Whether he deserves to sell the voucher at all is another question. A recent article in the medical journal BMJ criticized Goodman for trying to commercially exploit a system designed to reward companies investing in research; Knight’s only selling the drug, the writer pointed out, not helping create treatments. Goodman’s response to the criticism was to request signed copies of the article for his office. “It’s going to sound self-serving, but if we do our job and get a big price tag for this voucher, we will be doing humanity a great service. And our shareholders,” he said in an e-mail to the author that ended with his trademark joke about excusing typos, except this time he wrote that he was driving. Lines like that are classic Goodman. He says post-accident, he no longer has a filter—whatever’s on his mind, he’ll say; whatever he feels inclined to do, he’ll do. A case in point: The presentation materials he prepared for Knight investors are dotted with goofy wisecracks. A list of tropical diseases with names like Dracunculiasis and SoilTransmitted Helmithiasis appears under the title “Love in the Time Of….” Another page features a column of puns and jokes derived from the Goodman and Knight names: “Knighting wrong with making money” and “Gudluck Jonathan,” a nod to both the company’s stock ticker, GUD, and Nigerian president Goodluck Jonathan. Goodman says his bankers “yelled at him” when they saw the jokes and have urged him to take them out of his presentation. “That’s just me,” he says. “I like having a laugh.”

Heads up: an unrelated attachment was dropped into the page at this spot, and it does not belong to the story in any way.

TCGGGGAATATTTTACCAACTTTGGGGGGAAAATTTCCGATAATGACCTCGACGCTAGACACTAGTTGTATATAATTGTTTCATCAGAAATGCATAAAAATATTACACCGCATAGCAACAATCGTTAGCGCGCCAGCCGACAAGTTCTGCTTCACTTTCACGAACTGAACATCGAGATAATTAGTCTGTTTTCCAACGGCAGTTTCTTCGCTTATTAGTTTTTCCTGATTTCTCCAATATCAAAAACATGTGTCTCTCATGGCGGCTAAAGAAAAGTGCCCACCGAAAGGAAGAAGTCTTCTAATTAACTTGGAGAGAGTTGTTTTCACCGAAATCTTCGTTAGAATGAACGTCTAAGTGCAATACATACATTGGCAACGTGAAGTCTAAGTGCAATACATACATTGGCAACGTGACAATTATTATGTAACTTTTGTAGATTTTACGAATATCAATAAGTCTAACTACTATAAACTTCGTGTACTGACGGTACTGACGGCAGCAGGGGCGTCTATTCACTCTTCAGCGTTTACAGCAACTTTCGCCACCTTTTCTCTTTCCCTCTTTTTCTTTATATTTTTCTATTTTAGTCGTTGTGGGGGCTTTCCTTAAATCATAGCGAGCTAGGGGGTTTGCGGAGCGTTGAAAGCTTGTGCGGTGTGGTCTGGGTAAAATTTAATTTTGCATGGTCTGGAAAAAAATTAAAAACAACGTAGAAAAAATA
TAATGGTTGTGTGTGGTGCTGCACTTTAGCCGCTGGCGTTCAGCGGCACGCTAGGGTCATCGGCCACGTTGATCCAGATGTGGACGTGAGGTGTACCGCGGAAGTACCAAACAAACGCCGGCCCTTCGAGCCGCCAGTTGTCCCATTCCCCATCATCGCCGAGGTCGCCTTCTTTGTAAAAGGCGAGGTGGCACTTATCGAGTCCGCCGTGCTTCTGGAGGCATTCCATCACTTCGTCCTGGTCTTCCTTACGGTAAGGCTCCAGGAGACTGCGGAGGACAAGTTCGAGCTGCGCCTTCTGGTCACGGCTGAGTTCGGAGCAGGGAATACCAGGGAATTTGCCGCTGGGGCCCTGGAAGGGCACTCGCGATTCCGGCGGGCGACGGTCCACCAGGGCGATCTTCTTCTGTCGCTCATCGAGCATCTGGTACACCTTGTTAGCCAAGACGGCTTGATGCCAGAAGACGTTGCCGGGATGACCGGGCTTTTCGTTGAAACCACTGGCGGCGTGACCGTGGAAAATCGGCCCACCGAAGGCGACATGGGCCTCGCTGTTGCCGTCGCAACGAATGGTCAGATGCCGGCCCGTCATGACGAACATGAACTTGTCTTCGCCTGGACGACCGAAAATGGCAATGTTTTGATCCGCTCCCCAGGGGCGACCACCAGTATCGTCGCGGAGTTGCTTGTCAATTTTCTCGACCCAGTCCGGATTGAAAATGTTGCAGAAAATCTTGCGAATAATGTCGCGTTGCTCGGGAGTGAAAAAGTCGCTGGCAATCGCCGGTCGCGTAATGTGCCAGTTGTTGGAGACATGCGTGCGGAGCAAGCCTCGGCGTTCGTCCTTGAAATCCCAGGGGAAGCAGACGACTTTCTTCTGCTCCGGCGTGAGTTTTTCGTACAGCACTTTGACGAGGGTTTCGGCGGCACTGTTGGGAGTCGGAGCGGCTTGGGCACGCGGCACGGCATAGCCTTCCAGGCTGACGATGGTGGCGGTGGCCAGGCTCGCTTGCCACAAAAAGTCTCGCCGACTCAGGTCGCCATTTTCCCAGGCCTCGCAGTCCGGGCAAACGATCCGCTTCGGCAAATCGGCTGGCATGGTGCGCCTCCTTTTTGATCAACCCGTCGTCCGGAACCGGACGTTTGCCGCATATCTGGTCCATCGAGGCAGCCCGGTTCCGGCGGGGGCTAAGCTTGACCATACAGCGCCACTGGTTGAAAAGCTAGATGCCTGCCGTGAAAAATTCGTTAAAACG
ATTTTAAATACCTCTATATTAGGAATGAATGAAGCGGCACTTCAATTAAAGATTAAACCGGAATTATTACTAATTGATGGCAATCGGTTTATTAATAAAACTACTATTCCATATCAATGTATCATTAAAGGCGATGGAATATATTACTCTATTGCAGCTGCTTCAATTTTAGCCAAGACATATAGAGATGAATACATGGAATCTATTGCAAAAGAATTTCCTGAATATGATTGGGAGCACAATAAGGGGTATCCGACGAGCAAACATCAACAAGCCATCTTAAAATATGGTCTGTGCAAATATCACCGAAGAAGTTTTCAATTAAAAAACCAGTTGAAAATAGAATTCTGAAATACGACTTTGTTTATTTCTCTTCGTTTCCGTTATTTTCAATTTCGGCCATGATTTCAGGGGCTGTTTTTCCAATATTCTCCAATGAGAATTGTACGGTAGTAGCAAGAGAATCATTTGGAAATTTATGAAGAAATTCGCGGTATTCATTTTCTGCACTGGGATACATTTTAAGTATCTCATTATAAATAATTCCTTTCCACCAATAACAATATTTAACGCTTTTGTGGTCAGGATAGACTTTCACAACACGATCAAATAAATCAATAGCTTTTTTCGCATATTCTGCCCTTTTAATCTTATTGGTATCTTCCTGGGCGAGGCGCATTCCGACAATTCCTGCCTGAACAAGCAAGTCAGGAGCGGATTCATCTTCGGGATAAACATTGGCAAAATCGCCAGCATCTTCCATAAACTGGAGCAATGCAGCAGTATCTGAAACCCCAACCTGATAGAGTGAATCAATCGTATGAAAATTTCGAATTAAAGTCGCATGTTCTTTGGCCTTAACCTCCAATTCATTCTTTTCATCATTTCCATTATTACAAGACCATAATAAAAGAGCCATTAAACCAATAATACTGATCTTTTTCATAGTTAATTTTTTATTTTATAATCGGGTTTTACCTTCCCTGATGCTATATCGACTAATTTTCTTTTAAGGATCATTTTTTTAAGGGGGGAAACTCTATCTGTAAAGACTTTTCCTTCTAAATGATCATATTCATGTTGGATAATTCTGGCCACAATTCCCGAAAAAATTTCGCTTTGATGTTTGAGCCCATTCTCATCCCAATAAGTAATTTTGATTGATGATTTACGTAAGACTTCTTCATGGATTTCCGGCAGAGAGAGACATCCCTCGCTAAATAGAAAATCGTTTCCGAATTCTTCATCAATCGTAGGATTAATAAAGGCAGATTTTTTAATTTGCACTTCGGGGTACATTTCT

It’s unclear, though, how much of his irrepressible quirkiness actually stems from his 2011 spill. Friends say he’s never been interested in playing the part of a starchy executive. The Village People album he displays in his office alongside corporate memorabilia and tributes to multimillion-dollar deals predates the cycling incident.
“He’s not as different as he says he is,” says Pollack. “He’s always been a bit of a weirdo. But he has tremendous judgment, and he’s really great at what he does. He’s totally underselling himself if he says his brain isn’t working properly.”
Goodman doesn’t question for a moment that he can recreate Paladin’s success, though he insists he’ll “always need notes and workarounds.” And then he adds this—because he can’t resist: “When I woke from my coma, they asked my name and age. I was a 45-year-old balding Jew, and what did I tell them? That I was a 32-year-old Muslim.”